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On 24th July 2014, I presented at the National Suicide Prevention Conference in Perth, Western Australia about my recovery from attempted suicide. This was a special milestone for me – speaking publicly about my attempt and also proposing steps to recovery that others could integrate into their life. I discuss the role of The Suicide Midwife – a support person who trusts in the life, death, regenerative cycle of nature, as a method of rebuilding, rebirthing, recreating meaning and value after the traumatic experience of attempting suicide.

I was touched to have attempt survivors in the audience resonate with my story and approach, and particularly humbled and proud from Mic Eales words of encouragement at the end of the speech. (Australia’s most highly revered artist in suicide prevention).


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Performed at Centre Camp   Café, Burning Man Festival 2013. This poem draws attention to the need for social awareness, understanding and holistic care for people experiencing depression and suicidal thinking. I advocate for the creative, embodiment and sacred arts in mental health care and ask:

Since when was our sadness a symptom of madness, and drugs the mainstay of care? Since when did we define behavior of our mind as illness with chemical repair?

This was also my opportunity to launch my book on an international stage!

I entered a competition called Are You A Messenger? My compelling message was based on promoting more heart and soul in mental health care. This video was inspired by discovering that ketamine (a horse tranquilizer) has been claimed to revolutionise mental health care – an option I feel is unnecessary when we have so many other healing arts that do not involve drug treatments. I question psychiatry’s 400+ mental illness and vouch for a different approach to psychological, emotional and spiritual challenges that promotes qualities of the heart and soul.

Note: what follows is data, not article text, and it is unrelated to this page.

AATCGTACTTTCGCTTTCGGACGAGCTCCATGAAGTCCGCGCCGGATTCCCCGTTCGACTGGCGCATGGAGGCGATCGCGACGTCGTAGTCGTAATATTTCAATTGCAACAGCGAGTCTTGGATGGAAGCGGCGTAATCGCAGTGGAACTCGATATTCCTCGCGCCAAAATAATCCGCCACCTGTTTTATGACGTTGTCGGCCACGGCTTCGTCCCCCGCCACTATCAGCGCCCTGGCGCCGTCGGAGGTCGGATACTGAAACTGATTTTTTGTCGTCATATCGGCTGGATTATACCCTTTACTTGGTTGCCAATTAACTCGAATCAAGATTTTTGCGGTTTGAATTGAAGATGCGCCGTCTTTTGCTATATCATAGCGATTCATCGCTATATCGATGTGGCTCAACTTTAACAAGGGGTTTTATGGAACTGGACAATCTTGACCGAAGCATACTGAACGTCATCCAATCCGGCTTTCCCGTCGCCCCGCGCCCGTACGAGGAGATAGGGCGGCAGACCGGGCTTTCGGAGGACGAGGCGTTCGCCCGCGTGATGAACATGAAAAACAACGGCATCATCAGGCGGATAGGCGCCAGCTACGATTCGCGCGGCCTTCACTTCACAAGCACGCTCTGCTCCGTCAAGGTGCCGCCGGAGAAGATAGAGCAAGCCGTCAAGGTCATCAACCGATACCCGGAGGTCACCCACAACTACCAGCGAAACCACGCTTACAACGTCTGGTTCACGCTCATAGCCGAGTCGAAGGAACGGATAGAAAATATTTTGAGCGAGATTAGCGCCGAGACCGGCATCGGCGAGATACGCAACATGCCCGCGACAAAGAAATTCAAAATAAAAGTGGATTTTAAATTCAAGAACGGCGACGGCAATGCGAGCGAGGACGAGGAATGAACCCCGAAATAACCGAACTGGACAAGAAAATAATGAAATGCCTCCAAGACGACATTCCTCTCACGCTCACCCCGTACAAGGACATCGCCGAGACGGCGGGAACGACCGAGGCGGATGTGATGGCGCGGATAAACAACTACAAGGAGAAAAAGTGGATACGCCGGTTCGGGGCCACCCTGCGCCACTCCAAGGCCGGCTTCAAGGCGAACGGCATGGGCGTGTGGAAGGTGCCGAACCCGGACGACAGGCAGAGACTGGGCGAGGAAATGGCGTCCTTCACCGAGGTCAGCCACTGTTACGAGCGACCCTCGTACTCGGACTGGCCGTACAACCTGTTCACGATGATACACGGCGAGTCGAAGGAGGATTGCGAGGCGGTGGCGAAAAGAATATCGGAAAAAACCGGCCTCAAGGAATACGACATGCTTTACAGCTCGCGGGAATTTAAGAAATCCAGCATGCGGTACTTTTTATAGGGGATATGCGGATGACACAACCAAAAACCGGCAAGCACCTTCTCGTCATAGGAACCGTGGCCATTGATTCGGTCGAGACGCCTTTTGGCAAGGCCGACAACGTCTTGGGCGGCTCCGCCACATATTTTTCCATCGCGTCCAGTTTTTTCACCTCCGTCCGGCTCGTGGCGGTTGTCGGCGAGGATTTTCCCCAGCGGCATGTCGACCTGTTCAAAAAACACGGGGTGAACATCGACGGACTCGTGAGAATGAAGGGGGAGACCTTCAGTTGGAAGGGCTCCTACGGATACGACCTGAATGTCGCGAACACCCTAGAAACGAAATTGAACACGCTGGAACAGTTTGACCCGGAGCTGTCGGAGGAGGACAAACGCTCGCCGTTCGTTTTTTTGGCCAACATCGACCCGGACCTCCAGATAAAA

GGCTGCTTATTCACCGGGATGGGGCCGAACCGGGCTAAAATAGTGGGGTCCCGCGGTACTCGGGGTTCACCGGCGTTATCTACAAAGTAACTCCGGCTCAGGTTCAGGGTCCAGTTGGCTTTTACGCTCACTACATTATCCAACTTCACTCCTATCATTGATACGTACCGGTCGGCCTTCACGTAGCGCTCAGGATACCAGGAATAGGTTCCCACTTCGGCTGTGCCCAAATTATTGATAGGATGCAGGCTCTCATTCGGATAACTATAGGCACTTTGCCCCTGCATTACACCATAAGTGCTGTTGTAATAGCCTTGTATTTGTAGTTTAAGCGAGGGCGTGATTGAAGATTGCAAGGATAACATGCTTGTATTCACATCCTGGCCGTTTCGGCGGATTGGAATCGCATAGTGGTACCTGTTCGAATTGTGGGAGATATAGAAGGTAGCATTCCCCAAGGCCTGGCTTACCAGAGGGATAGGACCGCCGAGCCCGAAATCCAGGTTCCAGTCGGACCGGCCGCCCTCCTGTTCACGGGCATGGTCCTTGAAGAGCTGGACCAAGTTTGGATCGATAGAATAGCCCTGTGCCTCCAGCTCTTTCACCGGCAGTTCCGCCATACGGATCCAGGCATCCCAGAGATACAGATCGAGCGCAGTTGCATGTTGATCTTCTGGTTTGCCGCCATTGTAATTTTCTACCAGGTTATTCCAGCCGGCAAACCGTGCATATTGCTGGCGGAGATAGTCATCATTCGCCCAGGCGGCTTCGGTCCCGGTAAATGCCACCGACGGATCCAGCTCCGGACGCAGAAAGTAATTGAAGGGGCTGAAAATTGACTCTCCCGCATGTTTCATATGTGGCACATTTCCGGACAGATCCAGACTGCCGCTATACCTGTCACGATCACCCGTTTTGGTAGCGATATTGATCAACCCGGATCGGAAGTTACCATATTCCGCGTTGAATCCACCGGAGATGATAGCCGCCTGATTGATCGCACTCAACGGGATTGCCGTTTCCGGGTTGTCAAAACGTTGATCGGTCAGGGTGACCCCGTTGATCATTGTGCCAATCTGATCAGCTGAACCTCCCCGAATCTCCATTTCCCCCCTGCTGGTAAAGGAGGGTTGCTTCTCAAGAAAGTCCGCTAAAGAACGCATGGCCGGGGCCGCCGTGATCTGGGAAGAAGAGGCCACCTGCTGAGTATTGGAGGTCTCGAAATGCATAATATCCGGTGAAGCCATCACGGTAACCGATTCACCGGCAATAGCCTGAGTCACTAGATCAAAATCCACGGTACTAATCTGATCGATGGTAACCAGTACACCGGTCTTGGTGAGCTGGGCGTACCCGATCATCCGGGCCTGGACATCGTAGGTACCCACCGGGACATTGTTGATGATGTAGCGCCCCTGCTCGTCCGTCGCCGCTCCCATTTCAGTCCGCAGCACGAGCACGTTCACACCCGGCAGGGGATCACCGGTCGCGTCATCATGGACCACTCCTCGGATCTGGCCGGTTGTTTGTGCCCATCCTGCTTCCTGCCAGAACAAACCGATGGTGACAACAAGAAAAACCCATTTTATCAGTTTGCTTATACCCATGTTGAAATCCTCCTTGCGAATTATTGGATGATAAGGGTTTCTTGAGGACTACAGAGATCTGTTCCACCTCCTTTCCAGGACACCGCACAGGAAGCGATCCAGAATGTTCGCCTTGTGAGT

This is my creative and spiritual approach to sharing one of my favourite sacred arts with humanity – a blessing. When I was struggling to overcome depression in a psychiatric clinic, a woman offered me a blessing which had profound effects. Blessings are mood enhancing, life affirming and activate positive change.

I was invited to speak at the gorgeous Sisters For Sisters fundraising event about current news from the Australian Suicide Prevention sector, storytelling from recent conversations, fact-finding and progressive perspectives that have inspired me since the National Suicide Prevention Conference, Perth 2014.

This particular episode, Brothers in Our Arms, was hosted to show support for men in the community experiencing depression and suicidality, and to highlight the tireless work of Lifeline Australia in suicide prevention. In 2013, Lifeline took 730,000 calls through its suicide support hotline. Incredible!

C.C. Myers
The Babyfacedassassin
Advocate of the Heart and Soul in Mental Health Care

*** A note on language:

In this video I refer to the act of someone dying by suicide as a ‘completed suicide’ despite knowing that it is more appropriate to say Ended his/her life. I muddled my words during this presentation!

This is a good reference for applying more appropriate language when we discuss suicide:

STIGMATISING TERMINOLOGY                 APPROPRIATE TERMINOLOGY

Committed suicide                                             Died by suicide

Successful suicide                                               Suicided

Completed suicided                                            Ended his/her life or took his/her own life

Failed attempt at suicide                                   Non-fatal attempt at suicide

Unsuccessful suicide                                          Attempt to end his/her life

 

This table is taken from ‘Suicide and language: Why we shouldn’t use the ‘C’ word, by Susan Beaton, Dr

Peter Forster and Dr Myf Maple. Published in InPsych, February 2013, and available online at

http://www.psychology.org.au/Content.aspx?ID=5048.